AERONET sun photometer. Image courtesy The NASA Langley COVE Surface Validation Group.
A photometer is an instrument for measuring the luminous intensity of light by comparing it with a light source of known intensity. Depending on the purpose, a variety of filters can be used to measure light of specific wavelengths. A photometer can also be used to measure ambient light, or only a narrow beam that comes directly from a source such as the Sun.
In astronomy, photometers are used to measure the brightness of stars or of other celestial objects. A photoelectric photometer records the electric current generated when light from a source falls onto a light-sensitive surface, kicking off electrons, which are then amplified into a measurable current by a photomultiplier. An area photometer, or imaging photometer, on the other hand, measures simultaneously the light intensity at each point of an extended object such as a nebula or galaxy using CCD detectors or an infrared array.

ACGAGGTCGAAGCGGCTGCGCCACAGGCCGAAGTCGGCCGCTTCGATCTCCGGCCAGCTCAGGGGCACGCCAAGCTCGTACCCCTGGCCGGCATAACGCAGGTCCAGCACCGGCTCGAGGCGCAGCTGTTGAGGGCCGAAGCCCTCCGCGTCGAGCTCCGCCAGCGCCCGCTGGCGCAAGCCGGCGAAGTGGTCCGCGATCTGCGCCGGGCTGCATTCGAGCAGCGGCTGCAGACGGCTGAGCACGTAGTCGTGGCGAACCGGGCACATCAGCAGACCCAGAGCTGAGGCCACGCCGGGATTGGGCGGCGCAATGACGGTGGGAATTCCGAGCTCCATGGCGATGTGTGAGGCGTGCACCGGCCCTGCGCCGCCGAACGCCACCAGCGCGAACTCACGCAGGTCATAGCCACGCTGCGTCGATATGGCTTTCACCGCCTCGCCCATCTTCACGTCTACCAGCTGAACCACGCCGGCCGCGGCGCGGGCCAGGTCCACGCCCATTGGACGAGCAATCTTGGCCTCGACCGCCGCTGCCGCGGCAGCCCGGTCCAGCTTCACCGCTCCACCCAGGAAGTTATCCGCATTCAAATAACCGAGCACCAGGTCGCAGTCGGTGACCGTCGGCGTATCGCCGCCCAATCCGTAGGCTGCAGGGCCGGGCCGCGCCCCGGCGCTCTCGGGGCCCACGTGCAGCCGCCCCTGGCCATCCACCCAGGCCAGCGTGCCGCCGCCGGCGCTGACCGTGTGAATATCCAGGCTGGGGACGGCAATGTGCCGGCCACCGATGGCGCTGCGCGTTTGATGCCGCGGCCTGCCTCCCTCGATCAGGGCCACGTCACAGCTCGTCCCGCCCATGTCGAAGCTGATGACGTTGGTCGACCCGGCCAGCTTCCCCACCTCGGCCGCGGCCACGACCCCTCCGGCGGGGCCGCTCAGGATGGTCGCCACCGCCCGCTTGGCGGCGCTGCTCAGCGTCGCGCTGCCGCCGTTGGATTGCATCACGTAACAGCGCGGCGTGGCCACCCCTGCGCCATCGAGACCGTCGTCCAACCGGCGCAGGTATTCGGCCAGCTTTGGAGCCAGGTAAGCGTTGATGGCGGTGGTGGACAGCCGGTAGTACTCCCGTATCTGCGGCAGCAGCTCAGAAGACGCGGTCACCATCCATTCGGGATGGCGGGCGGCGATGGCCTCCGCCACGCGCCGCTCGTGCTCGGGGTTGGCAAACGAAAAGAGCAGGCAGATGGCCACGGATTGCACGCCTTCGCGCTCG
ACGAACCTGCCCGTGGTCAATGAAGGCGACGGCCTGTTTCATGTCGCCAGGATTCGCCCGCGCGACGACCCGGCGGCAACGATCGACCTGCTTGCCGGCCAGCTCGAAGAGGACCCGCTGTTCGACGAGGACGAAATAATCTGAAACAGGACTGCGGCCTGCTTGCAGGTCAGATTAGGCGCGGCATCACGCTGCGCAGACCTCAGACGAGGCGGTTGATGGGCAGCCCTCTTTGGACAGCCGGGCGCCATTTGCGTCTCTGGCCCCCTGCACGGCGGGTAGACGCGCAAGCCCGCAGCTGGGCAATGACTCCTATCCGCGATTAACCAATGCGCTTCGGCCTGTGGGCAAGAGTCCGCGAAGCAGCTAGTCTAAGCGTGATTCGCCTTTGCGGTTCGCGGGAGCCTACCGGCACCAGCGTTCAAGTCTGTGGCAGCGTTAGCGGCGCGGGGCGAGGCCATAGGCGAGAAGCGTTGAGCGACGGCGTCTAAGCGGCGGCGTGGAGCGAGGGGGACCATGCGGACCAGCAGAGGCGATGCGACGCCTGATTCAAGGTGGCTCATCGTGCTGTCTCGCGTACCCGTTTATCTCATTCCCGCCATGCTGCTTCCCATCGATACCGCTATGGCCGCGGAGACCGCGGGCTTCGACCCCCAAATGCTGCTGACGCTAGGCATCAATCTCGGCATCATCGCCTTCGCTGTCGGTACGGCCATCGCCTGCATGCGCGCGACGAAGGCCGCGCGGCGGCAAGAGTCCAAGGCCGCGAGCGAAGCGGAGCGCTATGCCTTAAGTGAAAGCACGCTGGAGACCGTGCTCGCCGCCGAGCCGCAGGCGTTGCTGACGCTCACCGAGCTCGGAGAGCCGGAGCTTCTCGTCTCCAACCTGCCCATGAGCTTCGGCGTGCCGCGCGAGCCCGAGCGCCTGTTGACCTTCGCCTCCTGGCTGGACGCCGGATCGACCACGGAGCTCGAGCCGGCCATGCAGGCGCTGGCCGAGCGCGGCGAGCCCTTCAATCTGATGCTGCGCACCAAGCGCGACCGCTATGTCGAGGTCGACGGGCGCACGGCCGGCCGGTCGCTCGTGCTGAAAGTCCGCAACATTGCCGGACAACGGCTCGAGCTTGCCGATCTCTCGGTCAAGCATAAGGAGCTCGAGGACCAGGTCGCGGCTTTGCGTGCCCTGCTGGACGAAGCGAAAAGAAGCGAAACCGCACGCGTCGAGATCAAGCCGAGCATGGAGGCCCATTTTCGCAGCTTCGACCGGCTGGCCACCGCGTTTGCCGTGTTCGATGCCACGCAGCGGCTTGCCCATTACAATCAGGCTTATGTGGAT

A spectrophotometer is a combination of spectrograph and photometer used to analyze a spectrum that has been recorded on a photographic plate. By passing a narrow beam of light through the recorded image the original intensity of light from the source at various wavelengths can be recovered. This information can then be displayed as a graph or stored as a digitized spectrum for further processing. Spectrophotometry is used for color comparison and in chemical analysis.